Theo van Ees, born 1947, is a retired information specialist and lives in Leiden. He learned to play Go in 1974, reached 1st dan in 1983, and is arguably the World’s foremost collector of everything on Go in Western languages. He gave talks on various international Go conferences and had several articles published in the Dutch and British Go magazines as well as in the World of Weiqi. Co-author, with Franco Pratesi, of bibliographical works on Go (Bibliogo and Periodigo) as well as EuroGo, vol. 1, an account of the early history of Go in Europe.
Dr. Richard Forster, born 1975, lives in Winterthur. He is an international chess master with a doctorate in computational linguistics and works as a consultant in data engineering. He has authored several chess books, including Amos Burn (2004) and The Zurich Chess Club (2009/2011). He was one of the editors of Emanuel Lasker—Denker, Weltenbürger, Schachweltmeister (2009) and is the technical editor of the present series. He has represented Switzerland in six Chess Olympiads.
Mihail Marin, born 1965, is a chess grandmaster living in Bucharest. He is a three-time champion of Romania and has represented his country in a dozen Chess Olympiads. He has made himself a name as an author of well-received opening books as well as numerous treatises on games of past, including Secrets of Chess Defence (2003), Learn from the Legends (2004; 3rd ed. 2015), Secrets of Attacking Chess (2005), Old Wine in New Bottles (2019), Learn from Bent Larsen (2022), and Vladimir Simagin (2022).
Dr. Michael Negele, born 1957 in Trier, lives in Lübeck. He holds a doctorate in chemistry and has been retired since 2017. He is the author of over 70 articles on topics of chess history for the magazines Kaissiber, KARL, and Schach. He contributed a detailed review of record-breaking achievements in blindfold chess
for the book Schauspiel des Geistes (2012). Together with Regina Magacs he co-authored the bilingual biography A Winning Formula (2017) on the latter’s father, Paul Felix Schmidt. He was the project manager and co-editor of Emanuel Lasker—Denker, Weltenbürger, Schachweltmeister (2009), as well as the present series.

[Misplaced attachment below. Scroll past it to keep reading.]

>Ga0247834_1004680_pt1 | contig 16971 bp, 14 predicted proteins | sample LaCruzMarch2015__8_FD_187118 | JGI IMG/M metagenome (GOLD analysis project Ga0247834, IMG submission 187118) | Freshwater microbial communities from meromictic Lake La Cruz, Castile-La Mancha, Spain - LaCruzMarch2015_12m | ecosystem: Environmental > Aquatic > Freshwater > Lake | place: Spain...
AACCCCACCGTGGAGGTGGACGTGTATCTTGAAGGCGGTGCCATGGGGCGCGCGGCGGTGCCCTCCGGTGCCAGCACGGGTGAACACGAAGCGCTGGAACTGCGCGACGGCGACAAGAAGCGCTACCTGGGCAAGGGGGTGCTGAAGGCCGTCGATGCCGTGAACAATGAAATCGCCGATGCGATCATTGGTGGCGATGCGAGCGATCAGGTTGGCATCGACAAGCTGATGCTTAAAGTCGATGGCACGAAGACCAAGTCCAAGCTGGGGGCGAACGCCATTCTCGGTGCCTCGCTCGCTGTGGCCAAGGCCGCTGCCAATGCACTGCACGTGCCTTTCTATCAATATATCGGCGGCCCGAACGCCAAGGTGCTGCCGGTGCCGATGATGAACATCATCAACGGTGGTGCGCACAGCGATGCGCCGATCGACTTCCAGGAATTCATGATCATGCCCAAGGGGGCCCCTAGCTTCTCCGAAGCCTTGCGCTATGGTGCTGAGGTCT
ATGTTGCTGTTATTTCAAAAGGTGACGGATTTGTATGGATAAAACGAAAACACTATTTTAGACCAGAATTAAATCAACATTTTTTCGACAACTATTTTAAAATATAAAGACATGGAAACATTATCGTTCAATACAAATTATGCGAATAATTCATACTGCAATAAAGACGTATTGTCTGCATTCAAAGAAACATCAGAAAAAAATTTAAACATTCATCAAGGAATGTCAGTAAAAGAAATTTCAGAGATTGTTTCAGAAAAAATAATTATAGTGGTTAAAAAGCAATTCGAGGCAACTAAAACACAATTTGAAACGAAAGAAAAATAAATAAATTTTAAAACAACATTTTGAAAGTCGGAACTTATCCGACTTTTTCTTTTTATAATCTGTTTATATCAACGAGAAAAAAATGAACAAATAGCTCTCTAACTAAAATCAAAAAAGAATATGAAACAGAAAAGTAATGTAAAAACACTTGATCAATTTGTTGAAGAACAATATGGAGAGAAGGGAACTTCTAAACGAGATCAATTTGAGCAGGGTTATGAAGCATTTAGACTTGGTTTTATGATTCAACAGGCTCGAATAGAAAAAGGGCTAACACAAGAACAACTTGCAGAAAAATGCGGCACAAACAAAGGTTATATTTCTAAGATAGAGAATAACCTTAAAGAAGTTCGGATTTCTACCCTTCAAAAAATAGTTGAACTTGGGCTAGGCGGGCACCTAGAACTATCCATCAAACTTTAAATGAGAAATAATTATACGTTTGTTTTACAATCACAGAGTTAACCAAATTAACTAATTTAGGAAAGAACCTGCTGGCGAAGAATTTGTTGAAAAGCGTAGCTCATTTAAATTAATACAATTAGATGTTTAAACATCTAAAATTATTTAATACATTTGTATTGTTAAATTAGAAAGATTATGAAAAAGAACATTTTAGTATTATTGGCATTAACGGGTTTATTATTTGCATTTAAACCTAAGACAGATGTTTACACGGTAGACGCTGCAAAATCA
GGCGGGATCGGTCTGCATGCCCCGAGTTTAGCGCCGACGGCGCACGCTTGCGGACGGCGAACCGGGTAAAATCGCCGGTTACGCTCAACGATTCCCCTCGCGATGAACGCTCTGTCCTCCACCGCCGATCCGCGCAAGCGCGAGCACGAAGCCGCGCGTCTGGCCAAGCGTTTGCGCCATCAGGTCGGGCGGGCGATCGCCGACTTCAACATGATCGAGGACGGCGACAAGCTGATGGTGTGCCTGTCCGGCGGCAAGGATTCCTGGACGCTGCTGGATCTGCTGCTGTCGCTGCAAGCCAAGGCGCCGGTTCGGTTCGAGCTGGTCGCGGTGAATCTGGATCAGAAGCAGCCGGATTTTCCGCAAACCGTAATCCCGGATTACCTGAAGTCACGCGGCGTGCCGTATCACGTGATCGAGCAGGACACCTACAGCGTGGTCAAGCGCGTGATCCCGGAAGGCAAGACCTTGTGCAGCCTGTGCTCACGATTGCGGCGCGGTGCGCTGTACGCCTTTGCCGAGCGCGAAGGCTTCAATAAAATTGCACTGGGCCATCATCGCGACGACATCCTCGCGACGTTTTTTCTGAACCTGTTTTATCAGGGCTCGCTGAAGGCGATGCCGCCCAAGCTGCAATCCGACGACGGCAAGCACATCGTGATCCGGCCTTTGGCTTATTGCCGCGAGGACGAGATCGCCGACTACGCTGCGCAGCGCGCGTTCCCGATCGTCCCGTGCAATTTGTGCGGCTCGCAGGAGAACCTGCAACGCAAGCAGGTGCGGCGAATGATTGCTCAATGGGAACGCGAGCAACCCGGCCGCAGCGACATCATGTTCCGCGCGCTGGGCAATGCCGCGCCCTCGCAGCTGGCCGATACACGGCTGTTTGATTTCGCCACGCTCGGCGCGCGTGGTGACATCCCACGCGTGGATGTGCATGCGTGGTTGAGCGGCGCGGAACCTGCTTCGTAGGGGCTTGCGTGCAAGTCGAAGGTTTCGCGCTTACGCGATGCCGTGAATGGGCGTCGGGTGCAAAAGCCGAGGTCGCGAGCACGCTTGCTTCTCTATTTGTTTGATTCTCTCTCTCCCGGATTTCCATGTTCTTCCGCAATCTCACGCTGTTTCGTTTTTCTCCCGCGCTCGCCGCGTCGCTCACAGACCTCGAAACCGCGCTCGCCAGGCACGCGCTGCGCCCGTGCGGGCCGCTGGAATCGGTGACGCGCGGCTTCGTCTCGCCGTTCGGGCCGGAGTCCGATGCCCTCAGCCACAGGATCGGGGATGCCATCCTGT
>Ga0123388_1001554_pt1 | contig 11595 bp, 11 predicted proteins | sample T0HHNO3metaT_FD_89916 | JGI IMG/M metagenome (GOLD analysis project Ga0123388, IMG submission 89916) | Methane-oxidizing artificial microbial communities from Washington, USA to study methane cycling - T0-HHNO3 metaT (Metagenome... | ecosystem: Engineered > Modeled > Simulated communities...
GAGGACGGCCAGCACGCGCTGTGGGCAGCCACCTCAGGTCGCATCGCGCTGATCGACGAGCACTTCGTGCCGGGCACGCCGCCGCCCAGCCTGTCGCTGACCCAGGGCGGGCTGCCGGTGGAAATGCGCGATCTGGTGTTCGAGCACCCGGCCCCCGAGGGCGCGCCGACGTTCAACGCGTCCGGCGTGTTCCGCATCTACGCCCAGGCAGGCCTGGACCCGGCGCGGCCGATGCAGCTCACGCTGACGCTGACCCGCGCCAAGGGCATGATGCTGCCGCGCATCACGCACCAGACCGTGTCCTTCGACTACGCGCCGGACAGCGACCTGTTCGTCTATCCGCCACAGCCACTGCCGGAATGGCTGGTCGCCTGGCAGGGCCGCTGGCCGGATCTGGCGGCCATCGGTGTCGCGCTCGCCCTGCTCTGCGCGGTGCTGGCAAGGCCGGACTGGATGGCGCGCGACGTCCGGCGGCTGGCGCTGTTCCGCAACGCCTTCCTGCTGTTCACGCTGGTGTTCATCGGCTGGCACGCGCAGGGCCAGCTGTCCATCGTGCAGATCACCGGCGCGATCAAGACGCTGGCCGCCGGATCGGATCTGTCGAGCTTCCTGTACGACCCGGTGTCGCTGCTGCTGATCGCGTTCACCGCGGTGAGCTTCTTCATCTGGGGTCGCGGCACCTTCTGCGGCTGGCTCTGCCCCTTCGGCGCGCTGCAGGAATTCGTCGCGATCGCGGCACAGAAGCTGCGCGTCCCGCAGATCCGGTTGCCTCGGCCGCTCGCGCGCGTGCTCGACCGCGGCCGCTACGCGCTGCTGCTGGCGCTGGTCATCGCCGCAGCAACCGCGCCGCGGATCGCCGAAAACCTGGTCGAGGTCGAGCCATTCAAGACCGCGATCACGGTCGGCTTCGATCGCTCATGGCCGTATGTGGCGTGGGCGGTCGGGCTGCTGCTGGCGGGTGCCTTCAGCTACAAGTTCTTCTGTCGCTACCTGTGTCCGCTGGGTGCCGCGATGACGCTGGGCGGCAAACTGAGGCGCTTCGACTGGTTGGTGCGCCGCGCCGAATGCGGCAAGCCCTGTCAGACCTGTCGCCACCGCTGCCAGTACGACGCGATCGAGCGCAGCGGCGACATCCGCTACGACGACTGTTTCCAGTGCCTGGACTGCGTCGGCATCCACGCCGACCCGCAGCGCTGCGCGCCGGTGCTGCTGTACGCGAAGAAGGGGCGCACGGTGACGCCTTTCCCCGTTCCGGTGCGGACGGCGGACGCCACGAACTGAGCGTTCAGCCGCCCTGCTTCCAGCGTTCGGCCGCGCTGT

Robert (Bob) van de Velde, born 1937, lives in Amsterdam. He was a lecturer in Dutch Language and Literature at Aarhus University (Denmark) and head of Bibliography and Documentation for Dutch literature at the University of Amsterdam. Later, he managed several care institutes in Amsterdam. In the 1960s and 1970s he won three international bridge tournaments and the Danish Bridge Cup. He wrote on bridge for various papers (Telegraaf, Volkskrant, and NRC Handelsblad) and was chief editor of the Dutch magazine Bridge. He is the current chairman of the Chess History and Literature Society and principal advisor of the Mind Sports Collections of the Netherlands at the “Tresoar” in Leeuwarden, which accommodates the world’s largest collection of bridge literature.
Hans-Christian Wohlfarth, born 1955, works as an independent architect in Berlin. He was an active chess-player before making the acquaintance of Go in 1972. He reached the 4th dan, and in 1989 briefly headed the ranking of East German Go players but retired from tournament play in 1990. His first article on Lasker and Go appeared in the 2003 proceedings of the Lasker conference, Emanuel Lasker: Homo ludens—homo politicus.